One month after a district court judge granted a preliminary injunction on Utah’s abortion trigger law, the attorney general’s office is asking the Utah Supreme Court to allow it to appeal the hold on SB174.
The attorney general’s office announced the move toward reinstating Utah’s abortion ban, which went into effect in June after the U.S. Supreme Court overturned Roe v. Wade, in a press release Thursday. Utah’s abortion trigger law, passed by lawmakers in 2020, was blocked three days after the decision when 3rd District Judge Andrew Stone issued a temporary restraining order at the request of Planned Parenthood Association of Utah.
“Planned Parenthood Association of Utah (PPAU) challenges Utah’s renewed abortion policy as violating an alleged implied state constitutional right to abortion,” the petition, which was filed late Tuesday night, reads. “And the district court preliminarily enjoined the State from enforcing its law. That extraordinary remedy warrants immediate review by and relief from this Court.”
Although the attorney general’s office is asking to appeal the injunction, that request alone will not lift the district court’s hold on the state’s abortion ban. Unless the attorney general’s office files a motion to stay the injunction — or halt the lower court’s action — the hold will remain in place throughout the appeals process.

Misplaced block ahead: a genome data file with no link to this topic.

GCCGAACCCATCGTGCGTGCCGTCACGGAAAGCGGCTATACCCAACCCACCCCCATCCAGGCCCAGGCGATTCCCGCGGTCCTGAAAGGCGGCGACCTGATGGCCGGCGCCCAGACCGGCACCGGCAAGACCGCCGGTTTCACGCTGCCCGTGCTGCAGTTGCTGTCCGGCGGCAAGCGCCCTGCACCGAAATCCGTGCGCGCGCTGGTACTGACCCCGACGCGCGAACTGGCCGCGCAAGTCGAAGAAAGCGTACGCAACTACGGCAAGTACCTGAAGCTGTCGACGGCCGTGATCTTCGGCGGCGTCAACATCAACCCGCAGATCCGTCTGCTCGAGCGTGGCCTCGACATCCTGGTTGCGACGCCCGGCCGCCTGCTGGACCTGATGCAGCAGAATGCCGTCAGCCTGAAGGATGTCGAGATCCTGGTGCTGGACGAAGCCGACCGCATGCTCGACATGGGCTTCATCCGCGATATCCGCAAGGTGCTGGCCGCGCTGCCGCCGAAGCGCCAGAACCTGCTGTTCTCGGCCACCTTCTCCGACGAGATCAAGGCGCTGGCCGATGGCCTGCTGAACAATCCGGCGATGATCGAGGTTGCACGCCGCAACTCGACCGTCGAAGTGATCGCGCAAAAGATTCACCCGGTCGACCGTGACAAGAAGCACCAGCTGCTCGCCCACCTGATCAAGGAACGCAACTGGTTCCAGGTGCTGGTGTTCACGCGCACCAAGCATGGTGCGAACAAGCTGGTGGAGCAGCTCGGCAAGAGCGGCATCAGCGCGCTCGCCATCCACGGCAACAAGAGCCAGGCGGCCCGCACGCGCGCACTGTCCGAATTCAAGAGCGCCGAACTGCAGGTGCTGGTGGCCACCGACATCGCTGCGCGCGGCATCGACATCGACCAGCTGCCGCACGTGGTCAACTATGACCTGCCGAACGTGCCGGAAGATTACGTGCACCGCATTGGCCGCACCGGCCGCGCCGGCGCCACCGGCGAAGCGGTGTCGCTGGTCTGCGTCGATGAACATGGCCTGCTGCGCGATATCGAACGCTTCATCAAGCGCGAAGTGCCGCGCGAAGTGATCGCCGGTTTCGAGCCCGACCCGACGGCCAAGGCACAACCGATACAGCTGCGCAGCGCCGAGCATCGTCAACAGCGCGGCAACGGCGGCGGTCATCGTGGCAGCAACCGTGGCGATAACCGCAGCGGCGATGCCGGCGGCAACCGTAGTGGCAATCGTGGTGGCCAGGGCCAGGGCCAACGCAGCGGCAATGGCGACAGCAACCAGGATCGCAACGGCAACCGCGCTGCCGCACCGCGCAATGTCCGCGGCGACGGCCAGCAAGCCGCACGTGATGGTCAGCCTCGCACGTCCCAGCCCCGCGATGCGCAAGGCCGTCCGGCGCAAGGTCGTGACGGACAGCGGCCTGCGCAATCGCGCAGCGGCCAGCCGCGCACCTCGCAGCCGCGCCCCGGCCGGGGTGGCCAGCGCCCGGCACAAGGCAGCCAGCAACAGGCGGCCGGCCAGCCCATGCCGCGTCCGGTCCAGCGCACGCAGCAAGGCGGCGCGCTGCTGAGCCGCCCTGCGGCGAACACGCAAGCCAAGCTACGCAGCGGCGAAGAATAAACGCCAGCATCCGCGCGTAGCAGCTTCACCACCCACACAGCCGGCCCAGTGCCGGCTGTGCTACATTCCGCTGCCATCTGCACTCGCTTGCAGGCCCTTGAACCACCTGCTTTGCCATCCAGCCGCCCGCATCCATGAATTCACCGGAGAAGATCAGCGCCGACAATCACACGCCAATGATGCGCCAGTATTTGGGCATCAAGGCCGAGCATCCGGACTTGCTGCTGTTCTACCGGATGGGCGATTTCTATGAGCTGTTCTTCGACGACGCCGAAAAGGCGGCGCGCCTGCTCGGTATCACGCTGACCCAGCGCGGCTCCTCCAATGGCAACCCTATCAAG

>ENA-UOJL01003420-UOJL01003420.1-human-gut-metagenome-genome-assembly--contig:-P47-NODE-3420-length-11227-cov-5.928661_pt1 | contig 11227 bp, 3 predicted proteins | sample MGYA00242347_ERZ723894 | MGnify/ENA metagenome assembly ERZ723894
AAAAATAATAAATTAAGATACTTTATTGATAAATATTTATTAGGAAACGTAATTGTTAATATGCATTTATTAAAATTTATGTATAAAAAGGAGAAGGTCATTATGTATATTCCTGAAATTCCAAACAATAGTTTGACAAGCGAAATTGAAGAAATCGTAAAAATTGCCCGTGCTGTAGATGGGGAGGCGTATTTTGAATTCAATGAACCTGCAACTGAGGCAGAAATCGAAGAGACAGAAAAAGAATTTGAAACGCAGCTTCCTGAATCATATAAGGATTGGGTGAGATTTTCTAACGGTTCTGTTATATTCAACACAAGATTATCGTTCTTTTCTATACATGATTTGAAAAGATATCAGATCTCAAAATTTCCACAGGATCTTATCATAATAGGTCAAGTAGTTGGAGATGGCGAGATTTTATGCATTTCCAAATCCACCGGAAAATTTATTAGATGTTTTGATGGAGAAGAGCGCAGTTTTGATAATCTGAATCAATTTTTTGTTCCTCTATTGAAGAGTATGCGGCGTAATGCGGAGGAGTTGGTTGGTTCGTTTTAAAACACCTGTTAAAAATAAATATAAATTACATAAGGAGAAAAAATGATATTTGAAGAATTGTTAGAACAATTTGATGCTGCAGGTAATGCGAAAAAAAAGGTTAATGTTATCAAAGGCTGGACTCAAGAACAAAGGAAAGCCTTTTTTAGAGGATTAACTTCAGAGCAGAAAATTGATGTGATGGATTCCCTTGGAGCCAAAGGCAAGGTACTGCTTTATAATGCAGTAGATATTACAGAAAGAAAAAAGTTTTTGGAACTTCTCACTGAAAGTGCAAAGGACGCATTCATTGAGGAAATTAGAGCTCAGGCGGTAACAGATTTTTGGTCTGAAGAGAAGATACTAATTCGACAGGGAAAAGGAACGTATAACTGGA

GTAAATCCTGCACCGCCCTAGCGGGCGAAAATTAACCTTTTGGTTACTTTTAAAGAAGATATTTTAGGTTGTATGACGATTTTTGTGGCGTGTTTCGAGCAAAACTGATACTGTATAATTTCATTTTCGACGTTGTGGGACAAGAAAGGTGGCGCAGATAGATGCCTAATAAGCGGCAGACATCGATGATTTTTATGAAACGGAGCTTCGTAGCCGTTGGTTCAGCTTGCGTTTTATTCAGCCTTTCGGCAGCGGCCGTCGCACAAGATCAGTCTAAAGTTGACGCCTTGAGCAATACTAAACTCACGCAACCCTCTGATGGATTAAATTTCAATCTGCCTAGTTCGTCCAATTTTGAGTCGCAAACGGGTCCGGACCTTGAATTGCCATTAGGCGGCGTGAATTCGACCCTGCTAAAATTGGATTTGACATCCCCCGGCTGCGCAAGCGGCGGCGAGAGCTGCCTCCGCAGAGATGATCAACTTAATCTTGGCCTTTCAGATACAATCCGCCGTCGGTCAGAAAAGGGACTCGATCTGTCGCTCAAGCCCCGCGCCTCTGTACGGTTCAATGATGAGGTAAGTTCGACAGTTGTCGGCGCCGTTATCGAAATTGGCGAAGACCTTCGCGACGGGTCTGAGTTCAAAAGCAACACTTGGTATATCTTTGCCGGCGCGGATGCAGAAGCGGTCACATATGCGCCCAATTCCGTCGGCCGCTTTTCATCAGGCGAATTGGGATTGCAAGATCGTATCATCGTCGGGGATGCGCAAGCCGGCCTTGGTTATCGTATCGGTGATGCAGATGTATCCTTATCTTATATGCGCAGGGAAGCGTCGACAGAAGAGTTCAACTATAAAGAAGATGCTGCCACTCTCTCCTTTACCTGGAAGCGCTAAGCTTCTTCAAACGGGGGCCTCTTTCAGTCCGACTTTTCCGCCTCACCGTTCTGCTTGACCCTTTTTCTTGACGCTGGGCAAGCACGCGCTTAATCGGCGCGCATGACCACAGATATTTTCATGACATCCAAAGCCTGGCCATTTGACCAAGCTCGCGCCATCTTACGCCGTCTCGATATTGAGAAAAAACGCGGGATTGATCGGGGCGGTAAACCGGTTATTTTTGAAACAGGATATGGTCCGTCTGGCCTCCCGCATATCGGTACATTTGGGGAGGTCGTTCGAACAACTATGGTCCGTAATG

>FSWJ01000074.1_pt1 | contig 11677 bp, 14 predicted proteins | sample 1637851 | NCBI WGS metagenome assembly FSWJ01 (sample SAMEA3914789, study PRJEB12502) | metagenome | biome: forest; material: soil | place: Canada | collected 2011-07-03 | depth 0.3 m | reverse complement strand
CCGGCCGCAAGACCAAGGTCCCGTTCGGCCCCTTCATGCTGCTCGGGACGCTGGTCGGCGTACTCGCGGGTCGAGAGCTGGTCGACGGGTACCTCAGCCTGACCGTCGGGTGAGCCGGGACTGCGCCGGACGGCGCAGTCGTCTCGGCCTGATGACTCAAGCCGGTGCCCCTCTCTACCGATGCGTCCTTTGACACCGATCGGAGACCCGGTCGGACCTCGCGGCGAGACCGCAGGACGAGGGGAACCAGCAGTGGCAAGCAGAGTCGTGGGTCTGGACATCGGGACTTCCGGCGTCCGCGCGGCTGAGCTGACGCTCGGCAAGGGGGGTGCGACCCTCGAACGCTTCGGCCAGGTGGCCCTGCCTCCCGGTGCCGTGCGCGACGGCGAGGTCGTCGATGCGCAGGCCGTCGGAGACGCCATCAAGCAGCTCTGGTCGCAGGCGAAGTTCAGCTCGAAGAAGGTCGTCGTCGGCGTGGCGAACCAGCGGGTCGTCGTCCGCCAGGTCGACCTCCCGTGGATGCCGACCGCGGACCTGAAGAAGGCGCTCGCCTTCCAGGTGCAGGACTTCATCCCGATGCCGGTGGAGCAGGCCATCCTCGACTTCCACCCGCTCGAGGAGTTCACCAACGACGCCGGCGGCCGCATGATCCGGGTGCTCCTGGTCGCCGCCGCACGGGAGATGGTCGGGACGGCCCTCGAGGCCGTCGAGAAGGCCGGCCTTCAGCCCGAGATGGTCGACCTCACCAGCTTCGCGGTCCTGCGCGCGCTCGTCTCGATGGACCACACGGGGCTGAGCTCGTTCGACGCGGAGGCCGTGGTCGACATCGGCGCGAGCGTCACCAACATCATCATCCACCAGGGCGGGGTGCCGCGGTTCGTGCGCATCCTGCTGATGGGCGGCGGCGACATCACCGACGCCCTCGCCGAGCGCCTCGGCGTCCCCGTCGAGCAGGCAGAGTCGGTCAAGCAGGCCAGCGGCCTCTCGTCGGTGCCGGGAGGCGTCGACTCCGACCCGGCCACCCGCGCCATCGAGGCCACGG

In a statement provided to The Salt Lake Tribune, Karrie Galloway, the president and CEO of Planned Parenthood Association of Utah, said, “The state’s request to appeal was expected and is a normal part of the legal process. We feel confident the injunction will stand so that Utahns can continue to get the health care they need while we fight this ban in court.”
Justices will decide on the petition amongst themselves, as the Utah Supreme Court does not hold hearings for such requests. Utah Attorney General’s office spokesperson Richard Piatt said there is not a set timeline for when the court is expected to answer the petition.
The state Supreme Court is currently one short of its constitutionally-required five justices. It’s unclear whether the court will wait to make a decision until after the Utah Senate’s potential confirmation of Jill Pohlman to the bench next week.
“Today’s petition is a step in the process to challenge the preliminary injunction and will not resolve the merits of the Trigger Law case,” read a statement from the attorney general’s office.